• The data suggest that families with children in poor health do not respond much differently than families with children in medium or good health to premium increases, despite having a lower baseline probability of disenrolling from coverage.
Laura Dague, “The Effect of Medicaid Premiums on Enrollment: A Regression Discontinuity Approach,” Journal of Health Economics 37 (May 2014): 1-12. State administrative data, 2008-2010 Wisconsin: Children and parents enrolled in BadgerPlus, Wisconsin’s Medicaid and CHIP program
  • Estimates the effects that premiums in Medicaid have on the length of enrollment.
  • A monthly premium increase from $0 to $10 results in 1.4 fewer months of continuous enrollment for both adults and children and increases the probability of disenrollment by 12-15 percentage points.
  • No or relatively small effects are found for other large discrete changes in premiums, suggesting that the premium requirement itself, more than the specific dollar amount, discourages enrollment.
Michael Hendryx, et al., “Effects of a Cost-Sharing Policy on Disenrollment from a State Health Insurance Program,” Social Work in Public Health 27, 7 (2012):671-686. Survey of adults who stayed enrolled and disenrolled following premium changes. Washington State: Low-income adults in Washington’s Basic Health Plan
  • Examines the effects of increased premiums and cost sharing in Washington’s state-funded coverage program for adults on enrollment and possible health care consequences of disenrollment. Effective January 2004, Washington made policy changes that increased average monthly premiums for adults from $27 to $35 and average monthly out-of-pocket costs from $29 to $52.
  • About 5% of enrollees disenrolled after the policy changes. Disenrollees were more likely to be younger adults, male, and have fewer children. Among all disenrollees, 39% indicated that they left because they obtained other coverage, 35% reported that they were no longer eligible, while 21% indicated that they left the program because they could not afford it. Middle-income enrollees were the most likely to have left because they had trouble paying for coverage.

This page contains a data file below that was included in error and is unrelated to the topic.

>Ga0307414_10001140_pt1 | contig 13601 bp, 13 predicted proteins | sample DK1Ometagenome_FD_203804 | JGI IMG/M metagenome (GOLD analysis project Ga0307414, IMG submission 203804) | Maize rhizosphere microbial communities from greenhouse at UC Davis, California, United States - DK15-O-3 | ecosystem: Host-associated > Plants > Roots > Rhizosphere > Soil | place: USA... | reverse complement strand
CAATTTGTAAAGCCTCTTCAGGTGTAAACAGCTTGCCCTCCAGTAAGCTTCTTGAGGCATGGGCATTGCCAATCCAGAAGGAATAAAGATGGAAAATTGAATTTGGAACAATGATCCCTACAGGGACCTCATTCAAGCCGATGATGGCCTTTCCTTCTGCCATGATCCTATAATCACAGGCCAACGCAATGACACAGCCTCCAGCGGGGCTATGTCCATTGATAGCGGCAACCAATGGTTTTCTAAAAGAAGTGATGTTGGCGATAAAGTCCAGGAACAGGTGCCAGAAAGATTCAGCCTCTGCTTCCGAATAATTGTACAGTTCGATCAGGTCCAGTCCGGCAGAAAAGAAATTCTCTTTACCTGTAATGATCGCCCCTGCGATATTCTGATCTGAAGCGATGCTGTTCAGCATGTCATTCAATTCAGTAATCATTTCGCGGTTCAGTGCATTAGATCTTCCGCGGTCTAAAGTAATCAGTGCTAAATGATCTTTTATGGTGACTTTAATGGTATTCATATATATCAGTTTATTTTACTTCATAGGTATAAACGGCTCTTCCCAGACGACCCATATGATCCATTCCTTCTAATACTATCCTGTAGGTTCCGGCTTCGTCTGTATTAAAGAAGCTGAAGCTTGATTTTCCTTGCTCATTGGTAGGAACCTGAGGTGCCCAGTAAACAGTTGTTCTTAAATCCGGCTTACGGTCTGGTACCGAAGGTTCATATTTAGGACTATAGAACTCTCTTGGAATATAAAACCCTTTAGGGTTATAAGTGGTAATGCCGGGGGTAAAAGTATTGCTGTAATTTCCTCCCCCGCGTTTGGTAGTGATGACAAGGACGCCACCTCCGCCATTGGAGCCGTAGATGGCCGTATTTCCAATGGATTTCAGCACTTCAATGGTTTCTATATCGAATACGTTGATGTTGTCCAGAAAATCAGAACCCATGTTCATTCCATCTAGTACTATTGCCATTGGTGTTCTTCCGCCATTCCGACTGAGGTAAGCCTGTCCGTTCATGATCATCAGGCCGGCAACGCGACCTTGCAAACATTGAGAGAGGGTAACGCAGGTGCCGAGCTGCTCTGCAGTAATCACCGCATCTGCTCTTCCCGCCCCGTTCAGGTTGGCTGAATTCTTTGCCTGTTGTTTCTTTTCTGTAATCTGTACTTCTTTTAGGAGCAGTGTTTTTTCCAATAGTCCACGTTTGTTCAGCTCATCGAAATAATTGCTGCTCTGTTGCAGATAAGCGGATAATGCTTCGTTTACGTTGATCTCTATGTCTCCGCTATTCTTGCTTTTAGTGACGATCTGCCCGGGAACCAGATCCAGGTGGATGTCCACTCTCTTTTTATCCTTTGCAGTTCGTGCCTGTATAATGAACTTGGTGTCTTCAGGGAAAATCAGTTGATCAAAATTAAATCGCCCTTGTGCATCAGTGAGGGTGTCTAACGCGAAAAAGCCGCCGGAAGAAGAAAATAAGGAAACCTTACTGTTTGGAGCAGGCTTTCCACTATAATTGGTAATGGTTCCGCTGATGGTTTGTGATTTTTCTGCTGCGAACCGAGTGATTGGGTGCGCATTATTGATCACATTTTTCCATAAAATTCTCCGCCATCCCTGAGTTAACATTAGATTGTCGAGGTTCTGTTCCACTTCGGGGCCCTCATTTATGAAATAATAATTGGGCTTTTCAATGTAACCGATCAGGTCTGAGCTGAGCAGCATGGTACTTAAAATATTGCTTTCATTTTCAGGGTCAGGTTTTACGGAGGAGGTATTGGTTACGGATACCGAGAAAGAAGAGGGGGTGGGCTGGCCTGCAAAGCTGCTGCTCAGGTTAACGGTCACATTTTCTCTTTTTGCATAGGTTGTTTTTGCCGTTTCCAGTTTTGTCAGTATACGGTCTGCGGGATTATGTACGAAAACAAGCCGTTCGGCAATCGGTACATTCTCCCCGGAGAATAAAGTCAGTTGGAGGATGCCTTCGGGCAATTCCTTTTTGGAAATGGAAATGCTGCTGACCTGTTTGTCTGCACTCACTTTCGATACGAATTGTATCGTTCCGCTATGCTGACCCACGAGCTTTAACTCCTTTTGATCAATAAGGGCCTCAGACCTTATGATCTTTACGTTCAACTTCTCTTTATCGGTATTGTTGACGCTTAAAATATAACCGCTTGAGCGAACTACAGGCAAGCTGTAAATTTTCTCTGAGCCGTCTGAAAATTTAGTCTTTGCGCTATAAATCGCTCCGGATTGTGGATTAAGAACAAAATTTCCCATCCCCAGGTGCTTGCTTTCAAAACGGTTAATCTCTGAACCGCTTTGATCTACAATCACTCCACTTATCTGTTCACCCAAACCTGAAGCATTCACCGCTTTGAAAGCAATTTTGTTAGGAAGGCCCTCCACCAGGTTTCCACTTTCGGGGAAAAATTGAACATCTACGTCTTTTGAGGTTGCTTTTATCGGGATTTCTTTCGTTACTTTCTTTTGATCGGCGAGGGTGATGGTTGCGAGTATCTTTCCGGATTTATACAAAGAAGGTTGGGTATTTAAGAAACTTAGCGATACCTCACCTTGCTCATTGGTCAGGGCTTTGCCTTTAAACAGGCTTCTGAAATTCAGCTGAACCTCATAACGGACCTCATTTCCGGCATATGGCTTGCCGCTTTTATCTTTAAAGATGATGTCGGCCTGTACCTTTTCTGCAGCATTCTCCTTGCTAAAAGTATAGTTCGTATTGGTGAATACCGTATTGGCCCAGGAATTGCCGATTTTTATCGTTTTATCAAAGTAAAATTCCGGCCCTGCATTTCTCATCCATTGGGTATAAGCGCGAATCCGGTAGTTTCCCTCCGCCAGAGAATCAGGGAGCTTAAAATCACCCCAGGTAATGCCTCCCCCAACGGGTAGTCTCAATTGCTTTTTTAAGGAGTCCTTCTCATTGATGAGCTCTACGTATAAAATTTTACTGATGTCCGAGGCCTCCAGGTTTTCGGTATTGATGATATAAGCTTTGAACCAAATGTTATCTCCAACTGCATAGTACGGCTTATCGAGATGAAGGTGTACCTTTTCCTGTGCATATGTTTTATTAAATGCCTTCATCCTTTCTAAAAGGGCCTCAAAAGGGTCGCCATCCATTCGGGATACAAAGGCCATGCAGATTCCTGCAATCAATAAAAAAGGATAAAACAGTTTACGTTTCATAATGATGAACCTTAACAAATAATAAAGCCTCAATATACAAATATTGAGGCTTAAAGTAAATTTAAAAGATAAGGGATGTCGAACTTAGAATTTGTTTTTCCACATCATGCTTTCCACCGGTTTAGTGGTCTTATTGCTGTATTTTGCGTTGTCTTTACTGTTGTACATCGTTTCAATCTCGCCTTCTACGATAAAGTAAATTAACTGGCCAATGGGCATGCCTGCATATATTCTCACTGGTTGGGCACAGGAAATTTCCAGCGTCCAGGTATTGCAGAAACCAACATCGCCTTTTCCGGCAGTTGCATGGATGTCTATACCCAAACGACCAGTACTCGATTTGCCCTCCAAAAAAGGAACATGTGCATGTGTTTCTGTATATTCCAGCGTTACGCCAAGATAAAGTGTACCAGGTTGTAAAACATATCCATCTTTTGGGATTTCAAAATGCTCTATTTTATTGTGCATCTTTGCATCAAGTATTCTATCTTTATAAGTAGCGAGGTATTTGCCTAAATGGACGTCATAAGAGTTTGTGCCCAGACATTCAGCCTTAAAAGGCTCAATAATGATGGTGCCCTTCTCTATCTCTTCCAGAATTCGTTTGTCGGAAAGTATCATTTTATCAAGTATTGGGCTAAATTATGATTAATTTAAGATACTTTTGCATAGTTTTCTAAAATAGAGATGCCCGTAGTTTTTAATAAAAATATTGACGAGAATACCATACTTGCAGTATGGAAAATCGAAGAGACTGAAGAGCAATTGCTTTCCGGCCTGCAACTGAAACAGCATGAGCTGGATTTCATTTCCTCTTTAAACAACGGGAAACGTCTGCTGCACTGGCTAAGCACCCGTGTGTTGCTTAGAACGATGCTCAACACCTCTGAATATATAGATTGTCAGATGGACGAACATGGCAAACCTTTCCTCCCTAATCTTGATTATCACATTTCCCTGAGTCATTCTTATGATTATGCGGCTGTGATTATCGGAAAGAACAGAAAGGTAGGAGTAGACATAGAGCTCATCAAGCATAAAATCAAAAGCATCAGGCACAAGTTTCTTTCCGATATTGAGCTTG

• 63% of disenrollees were aware of the changes in premiums and cost sharing. Among all disenrollees who were aware of the changes, 26% cited the changes as a reason for disenrolling. Among disenrollees who were aware of the changes and left voluntarily, 34% cited the changes as a reason for disenrolling. Among those citing the changes as a disenrollment reason, the increase in the monthly premium was the most important change that affected their decision.
  • Overall, 37% of disenrollees had no health insurance when surveyed. Disenrollees reported less access to care, greater subsequent out-of-pocket costs, and more difficulty providing coverage for children than people who stayed enrolled.
Michael M Morrisey, et.al., “The Effects of Premium Changes on ALL Kids, Alabama’s CHIP Program,” Medicare & Medicaid Research Review 2,3 (2012):E1-E17. State administrative data, 1999 and 2009 Alabama: Children enrolled in ALL Kids, Alabama’s CHIP program
  • Examines the effects of an annual premium increase as well as increases in copayments on enrollment and renewal in Alabama’s CHIP program, ALL Kids. In October 2003, premiums for individual coverage increased by $50 per year and copays by $1-$3 per visit.
  • The increases in premiums and copays are estimated to have reduced renewals that are completed within 12 months by 6.1% annually. This reduction is over one-third larger—up to 8.3%—if only immediate renewals are considered.
  • Families with a child who has a chronic condition were more likely to renew coverage overall. However, those with chronic conditions, African Americans, and those with lower family incomes were more sensitive to the premium increase.
Bill J Wright, et. al., “Raising Premiums and Other Costs for Oregon Health Plan Enrollees Drove Many to Drop Out,” Health Affairs 29, 12 (December 2010):2311-2316. State administrative data and a mail survey, November 2003, 2004, and 2005 Oregon: Adults enrolled in Medicaid with income below 100% FPL
  • Examines effects of premium and cost sharing increases for poor adults enrolled in Oregon’s Medicaid program. In 2003, Oregon made a range of policy changes to its Medicaid program, the Oregon Health Plan (OHP), which included benefit reductions, increased premiums and cost sharing and stricter premium payment policies for adults enrolled in its OHP Standard program. Enrollees in OHP Plus continued to receive benefits similar to the original OHP.